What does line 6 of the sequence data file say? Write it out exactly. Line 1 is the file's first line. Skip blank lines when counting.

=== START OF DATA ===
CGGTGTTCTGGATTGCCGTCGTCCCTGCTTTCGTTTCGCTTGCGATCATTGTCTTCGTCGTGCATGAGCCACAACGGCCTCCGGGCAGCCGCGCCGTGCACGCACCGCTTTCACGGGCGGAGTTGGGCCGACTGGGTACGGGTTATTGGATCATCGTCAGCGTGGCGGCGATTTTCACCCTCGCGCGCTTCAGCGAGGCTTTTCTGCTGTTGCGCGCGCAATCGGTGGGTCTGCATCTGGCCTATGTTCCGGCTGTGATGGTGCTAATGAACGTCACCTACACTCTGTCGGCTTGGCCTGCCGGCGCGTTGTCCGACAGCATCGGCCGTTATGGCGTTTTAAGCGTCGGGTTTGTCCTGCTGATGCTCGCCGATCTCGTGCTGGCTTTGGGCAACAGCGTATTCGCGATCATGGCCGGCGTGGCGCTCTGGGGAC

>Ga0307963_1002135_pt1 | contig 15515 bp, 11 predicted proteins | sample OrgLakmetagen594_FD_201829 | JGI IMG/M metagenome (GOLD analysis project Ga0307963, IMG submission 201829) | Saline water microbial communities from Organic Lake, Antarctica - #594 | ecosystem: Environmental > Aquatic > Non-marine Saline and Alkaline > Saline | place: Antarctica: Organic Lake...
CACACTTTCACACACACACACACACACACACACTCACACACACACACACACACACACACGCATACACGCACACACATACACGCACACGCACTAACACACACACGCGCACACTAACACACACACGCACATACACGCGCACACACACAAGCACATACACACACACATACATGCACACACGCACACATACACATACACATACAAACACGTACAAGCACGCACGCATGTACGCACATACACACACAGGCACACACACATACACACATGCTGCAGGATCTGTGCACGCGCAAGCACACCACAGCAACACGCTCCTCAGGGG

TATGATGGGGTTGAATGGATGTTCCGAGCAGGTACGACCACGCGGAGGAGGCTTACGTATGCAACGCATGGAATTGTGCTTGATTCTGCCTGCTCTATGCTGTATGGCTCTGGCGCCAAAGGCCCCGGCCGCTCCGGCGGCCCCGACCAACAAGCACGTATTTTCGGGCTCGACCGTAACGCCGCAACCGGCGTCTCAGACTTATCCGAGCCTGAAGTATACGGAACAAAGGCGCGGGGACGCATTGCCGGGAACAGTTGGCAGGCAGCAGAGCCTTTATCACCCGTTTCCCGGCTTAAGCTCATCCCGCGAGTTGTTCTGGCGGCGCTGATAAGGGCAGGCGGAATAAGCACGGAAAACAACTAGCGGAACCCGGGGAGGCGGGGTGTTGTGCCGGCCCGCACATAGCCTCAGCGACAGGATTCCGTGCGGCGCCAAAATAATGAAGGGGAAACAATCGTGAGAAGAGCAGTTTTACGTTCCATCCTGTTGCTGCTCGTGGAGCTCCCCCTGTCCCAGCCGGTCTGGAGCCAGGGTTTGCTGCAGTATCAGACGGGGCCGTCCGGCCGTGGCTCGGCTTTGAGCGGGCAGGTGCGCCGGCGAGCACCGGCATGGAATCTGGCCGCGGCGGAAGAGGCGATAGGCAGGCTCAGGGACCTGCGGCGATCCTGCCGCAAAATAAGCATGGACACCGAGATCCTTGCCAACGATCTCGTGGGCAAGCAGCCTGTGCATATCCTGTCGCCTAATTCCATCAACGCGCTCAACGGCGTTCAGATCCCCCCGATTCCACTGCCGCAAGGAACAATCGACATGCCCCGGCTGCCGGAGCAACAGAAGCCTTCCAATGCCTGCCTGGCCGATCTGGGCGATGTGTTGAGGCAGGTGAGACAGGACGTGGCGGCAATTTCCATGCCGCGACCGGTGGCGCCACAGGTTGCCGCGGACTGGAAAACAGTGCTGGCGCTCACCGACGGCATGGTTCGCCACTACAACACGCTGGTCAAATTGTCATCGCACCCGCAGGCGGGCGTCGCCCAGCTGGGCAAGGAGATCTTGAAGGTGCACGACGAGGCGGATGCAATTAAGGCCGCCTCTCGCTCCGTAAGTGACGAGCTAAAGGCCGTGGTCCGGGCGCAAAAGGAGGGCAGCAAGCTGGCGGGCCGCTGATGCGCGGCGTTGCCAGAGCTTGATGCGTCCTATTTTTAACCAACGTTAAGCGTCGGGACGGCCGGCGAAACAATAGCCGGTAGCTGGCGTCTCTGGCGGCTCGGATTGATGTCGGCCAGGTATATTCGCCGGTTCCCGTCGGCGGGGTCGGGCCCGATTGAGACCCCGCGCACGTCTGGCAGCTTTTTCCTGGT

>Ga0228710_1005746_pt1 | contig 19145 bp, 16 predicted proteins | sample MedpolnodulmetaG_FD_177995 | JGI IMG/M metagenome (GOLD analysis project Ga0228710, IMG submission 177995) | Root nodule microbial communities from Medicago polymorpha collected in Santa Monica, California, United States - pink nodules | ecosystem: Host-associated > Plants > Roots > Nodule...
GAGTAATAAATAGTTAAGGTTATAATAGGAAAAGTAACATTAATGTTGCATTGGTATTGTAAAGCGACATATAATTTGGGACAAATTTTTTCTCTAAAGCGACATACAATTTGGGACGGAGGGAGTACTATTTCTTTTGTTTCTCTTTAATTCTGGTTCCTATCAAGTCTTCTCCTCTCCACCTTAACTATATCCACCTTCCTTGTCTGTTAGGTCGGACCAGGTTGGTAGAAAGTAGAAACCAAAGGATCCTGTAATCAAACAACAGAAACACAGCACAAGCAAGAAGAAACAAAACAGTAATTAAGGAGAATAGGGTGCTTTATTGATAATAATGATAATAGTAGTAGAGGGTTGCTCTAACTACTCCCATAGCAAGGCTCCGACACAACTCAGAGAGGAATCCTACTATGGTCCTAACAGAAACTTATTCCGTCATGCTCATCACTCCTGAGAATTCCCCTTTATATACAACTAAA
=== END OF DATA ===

GAGTAATAAATAGTTAAGGTTATAATAGGAAAAGTAACATTAATGTTGCATTGGTATTGTAAAGCGACATATAATTTGGGACAAATTTTTTCTCTAAAGCGACATACAATTTGGGACGGAGGGAGTACTATTTCTTTTGTTTCTCTTTAATTCTGGTTCCTATCAAGTCTTCTCCTCTCCACCTTAACTATATCCACCTTCCTTGTCTGTTAGGTCGGACCAGGTTGGTAGAAAGTAGAAACCAAAGGATCCTGTAATCAAACAACAGAAACACAGCACAAGCAAGAAGAAACAAAACAGTAATTAAGGAGAATAGGGTGCTTTATTGATAATAATGATAATAGTAGTAGAGGGTTGCTCTAACTACTCCCATAGCAAGGCTCCGACACAACTCAGAGAGGAATCCTACTATGGTCCTAACAGAAACTTATTCCGTCATGCTCATCACTCCTGAGAATTCCCCTTTATATACAACTAAA